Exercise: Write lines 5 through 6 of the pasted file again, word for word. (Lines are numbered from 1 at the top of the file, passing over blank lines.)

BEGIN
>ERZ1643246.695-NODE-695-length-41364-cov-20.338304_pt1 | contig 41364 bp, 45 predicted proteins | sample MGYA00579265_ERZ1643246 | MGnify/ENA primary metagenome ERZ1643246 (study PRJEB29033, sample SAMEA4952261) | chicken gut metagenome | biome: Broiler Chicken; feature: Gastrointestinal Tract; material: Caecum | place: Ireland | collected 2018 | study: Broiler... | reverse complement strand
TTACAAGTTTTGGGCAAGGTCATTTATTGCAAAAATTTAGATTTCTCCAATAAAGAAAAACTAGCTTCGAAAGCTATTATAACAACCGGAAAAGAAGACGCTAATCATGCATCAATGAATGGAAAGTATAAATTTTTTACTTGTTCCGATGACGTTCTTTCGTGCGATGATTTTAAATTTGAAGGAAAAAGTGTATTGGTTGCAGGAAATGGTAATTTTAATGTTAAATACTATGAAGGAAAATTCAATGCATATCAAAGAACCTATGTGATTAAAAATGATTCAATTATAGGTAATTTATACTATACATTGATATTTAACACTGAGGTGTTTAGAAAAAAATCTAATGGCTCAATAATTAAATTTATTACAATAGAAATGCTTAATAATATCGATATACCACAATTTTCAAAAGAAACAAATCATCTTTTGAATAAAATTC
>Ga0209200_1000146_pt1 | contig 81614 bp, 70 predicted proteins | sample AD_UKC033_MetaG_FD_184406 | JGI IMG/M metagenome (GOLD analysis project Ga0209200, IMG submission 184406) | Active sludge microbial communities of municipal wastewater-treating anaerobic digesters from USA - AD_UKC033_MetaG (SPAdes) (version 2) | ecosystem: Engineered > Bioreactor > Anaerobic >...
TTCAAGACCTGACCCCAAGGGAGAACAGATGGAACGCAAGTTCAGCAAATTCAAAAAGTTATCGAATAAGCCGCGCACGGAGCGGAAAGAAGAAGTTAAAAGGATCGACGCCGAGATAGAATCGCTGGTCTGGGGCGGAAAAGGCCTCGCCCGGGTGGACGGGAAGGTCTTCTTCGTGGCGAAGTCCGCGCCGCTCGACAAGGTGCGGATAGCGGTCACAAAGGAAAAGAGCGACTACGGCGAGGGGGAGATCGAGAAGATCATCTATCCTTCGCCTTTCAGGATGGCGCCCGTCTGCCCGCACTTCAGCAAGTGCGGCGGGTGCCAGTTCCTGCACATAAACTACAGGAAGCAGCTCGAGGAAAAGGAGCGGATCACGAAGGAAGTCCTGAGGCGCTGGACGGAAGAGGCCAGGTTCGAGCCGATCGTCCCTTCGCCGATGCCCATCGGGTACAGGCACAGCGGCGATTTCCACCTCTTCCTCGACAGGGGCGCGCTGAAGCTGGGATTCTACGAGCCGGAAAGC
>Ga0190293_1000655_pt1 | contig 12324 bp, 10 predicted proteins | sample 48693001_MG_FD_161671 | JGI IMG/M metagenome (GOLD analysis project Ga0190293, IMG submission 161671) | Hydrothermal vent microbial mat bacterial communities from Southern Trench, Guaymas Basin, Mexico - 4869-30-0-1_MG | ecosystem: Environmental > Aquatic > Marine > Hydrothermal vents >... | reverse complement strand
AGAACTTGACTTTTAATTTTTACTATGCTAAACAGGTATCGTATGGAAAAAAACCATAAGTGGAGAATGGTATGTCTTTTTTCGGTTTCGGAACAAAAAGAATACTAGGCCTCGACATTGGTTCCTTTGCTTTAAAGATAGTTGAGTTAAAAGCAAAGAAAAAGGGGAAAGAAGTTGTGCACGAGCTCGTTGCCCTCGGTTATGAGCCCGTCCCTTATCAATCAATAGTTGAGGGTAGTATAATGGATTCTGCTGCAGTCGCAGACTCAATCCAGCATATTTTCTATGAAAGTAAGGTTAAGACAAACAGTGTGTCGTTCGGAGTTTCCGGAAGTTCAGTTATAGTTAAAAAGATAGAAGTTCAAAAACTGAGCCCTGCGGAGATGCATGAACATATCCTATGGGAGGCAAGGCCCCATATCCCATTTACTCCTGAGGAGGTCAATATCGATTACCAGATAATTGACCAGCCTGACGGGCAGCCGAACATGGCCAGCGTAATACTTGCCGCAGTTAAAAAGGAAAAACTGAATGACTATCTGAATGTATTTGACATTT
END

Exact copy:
>Ga0190293_1000655_pt1 | contig 12324 bp, 10 predicted proteins | sample 48693001_MG_FD_161671 | JGI IMG/M metagenome (GOLD analysis project Ga0190293, IMG submission 161671) | Hydrothermal vent microbial mat bacterial communities from Southern Trench, Guaymas Basin, Mexico - 4869-30-0-1_MG | ecosystem: Environmental > Aquatic > Marine > Hydrothermal vents >... | reverse complement strand
AGAACTTGACTTTTAATTTTTACTATGCTAAACAGGTATCGTATGGAAAAAAACCATAAGTGGAGAATGGTATGTCTTTTTTCGGTTTCGGAACAAAAAGAATACTAGGCCTCGACATTGGTTCCTTTGCTTTAAAGATAGTTGAGTTAAAAGCAAAGAAAAAGGGGAAAGAAGTTGTGCACGAGCTCGTTGCCCTCGGTTATGAGCCCGTCCCTTATCAATCAATAGTTGAGGGTAGTATAATGGATTCTGCTGCAGTCGCAGACTCAATCCAGCATATTTTCTATGAAAGTAAGGTTAAGACAAACAGTGTGTCGTTCGGAGTTTCCGGAAGTTCAGTTATAGTTAAAAAGATAGAAGTTCAAAAACTGAGCCCTGCGGAGATGCATGAACATATCCTATGGGAGGCAAGGCCCCATATCCCATTTACTCCTGAGGAGGTCAATATCGATTACCAGATAATTGACCAGCCTGACGGGCAGCCGAACATGGCCAGCGTAATACTTGCCGCAGTTAAAAAGGAAAAACTGAATGACTATCTGAATGTATTTGACATTT